The caves were later used for occasional meetings of the infamous Hellfire Club, of which Sir Francis was the founder. No one knows for sure what exactly went on at its meetings.
When a much later Sir Francis Dashwood opened the caves as a tourist attraction in the twentieth century, he added some waxwork tableaux to provide extra interest. The end of the tour is the 'Inner Temple' where you can see an imagined recreation of a Hellfire meeting.
I was first taken here over thirty years ago as a child, but had to be taken out again. I was surprised on revisiting to find that the caves seemed longer than I had remembered (the tunnels extend half a mile or so).
The caves are quite dark in places, and the ground can be a little uneven. Wear sensible footwear and a jacket (it is cold in there).
Admission is £5 (£4 concessions and National Trust members) - Summer 2008
In Cardiff, they have a huge water feature outside the Millennium Centre, which takes the form of a steel tower with water cascading down it. This iconic monument has achieved even greater fame since it featured in the BBC TV series Torchwood as the entrance to the secret Torchwood base.
Wycombe's new Eden development has aimed for something similar. But smaller. Much smaller. Instead of a water tower, it is more of a water pole.
In the early stages of planning Eden there were discussions about opening up the river Wye, which runs in a culvert through this part of town, but they ended up with this. Wycombe has a reputation for duff water features. Not long ago, the local council spent a lot of money on a 'fountain' for the Frogmoor area, but it never worked properly.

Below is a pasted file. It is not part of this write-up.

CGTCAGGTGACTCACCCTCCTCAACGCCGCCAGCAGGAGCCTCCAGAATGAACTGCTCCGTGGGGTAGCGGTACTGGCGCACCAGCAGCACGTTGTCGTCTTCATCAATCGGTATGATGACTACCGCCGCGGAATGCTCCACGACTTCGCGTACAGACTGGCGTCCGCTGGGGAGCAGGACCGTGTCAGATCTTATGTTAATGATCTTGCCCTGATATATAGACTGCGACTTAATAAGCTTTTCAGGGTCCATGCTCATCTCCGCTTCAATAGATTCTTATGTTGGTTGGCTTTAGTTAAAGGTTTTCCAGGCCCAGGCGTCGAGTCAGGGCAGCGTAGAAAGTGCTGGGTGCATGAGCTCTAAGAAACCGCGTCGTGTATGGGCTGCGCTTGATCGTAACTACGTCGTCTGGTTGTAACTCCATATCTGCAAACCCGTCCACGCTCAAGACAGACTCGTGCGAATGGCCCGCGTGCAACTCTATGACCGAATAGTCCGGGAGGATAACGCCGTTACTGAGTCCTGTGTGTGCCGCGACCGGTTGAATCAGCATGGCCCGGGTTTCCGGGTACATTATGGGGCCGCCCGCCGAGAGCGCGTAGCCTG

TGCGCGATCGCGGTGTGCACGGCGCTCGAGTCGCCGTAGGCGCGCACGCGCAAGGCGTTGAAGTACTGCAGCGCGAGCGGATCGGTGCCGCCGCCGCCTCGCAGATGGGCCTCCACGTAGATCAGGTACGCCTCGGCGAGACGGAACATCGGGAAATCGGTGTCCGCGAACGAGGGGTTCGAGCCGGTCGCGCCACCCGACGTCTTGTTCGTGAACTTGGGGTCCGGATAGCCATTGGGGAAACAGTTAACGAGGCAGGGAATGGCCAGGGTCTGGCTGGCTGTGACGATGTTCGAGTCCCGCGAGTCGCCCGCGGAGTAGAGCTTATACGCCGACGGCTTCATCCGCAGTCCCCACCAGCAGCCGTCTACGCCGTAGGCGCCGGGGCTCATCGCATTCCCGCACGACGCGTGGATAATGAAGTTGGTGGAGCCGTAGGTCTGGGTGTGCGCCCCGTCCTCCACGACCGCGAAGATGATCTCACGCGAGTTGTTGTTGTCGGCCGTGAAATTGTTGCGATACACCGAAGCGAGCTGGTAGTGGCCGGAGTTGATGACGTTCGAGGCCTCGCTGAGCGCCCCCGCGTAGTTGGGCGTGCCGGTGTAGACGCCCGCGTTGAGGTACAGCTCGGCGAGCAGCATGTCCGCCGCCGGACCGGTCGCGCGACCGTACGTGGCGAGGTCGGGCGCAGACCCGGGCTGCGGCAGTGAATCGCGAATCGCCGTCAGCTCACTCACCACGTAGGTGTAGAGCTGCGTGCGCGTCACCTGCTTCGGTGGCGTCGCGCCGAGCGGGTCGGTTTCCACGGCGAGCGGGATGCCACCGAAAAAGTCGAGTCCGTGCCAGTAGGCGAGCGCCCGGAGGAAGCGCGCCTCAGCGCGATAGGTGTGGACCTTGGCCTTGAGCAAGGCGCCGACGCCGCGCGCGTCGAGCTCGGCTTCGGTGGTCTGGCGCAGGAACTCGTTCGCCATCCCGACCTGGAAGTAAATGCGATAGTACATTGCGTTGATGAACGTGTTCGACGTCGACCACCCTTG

Take the train to Little Kimble and walk back through the countryside to Princes Risborough passing Iron Age hill forts, medieval churches and Whiteleaf Cross (a large cross cut into the chalk hillside). Part of the route follows the ancient Ridgeway path.
From Princes Risborough you can catch a train back to High Wycombe.
Prime Ministers Winston Churchill and Benjamin Disraeli both made speeches at the Red Lion Hotel in Wycombe High Street.
The lion now adorns what used to be Woolworth's* in the High Street.
*Woolworth's is now occupied by Poundland and Iceland.
Wycombe Swan is a 1000-seat theatre in the centre of High Wycombe. It host a range of touring productions and acts from plays to stand-up comedy and musical tribute acts.
As well as the main auditorium, the adjacent Town Hall also forms part of the venue and is used for smaller productions/events.
There has been a church on this site since the 11th century. The current building dates from the late thirteenth century, with later additions. The existing tower was built in 1522, and the pinacles were added in 1755. The church was restored in Victorian times, and again in the late 20th century.
Wycombe Museum is a local history museum operated by the local council. It is based in an 18th-century house.
There are hands-on activities for children, and permanent displays about the history of furniture making in the Wycombe area (including a reconstruction of a bodger's hut*), and other local history, as well as temporary exhibitions.
At the moment (Spring 2008) there is a temporary exhibition of photographs of Wycombe's past. A video screen in the corner scrolls continuously through a selection of 15,000 images - it's strangely addictive.
Limited refreshments are available in the kitchen.
*"Bodgers" were people who worked in the local beechwoods, turning tree trunks into chair legs.
Frogmoor is a square (well, paved area) towards the west of the town centre. It is notable for a failed attempt at a fountain, and some rather dodgy pubs.
Sometimes a 'French Market' is held here.
To celebrate the opening of the Eden development, they set up a ferris wheel, and for Easter they had old-fashioned funfair rides.
It comes to something when the most interesting thing in the town is a windsept piece of pedestrianised road with a fountain coming up out of the pavement.
It looks nice enough, but due to lack of maintenance (I presume) the jets of water are not all balanced, which rather spoils the effect.
I presume that the fountains are put to good use on rowdy Saturday nights for impromptu wet tee-shirt competions - but I'm only guessing !
Wycombe town centre has a 1,000 seat theatre, a multiplex cinema and a bowling alley, as well as shops, pubs and clubs.
Seasonal things to do include the annual Mayor-weighing...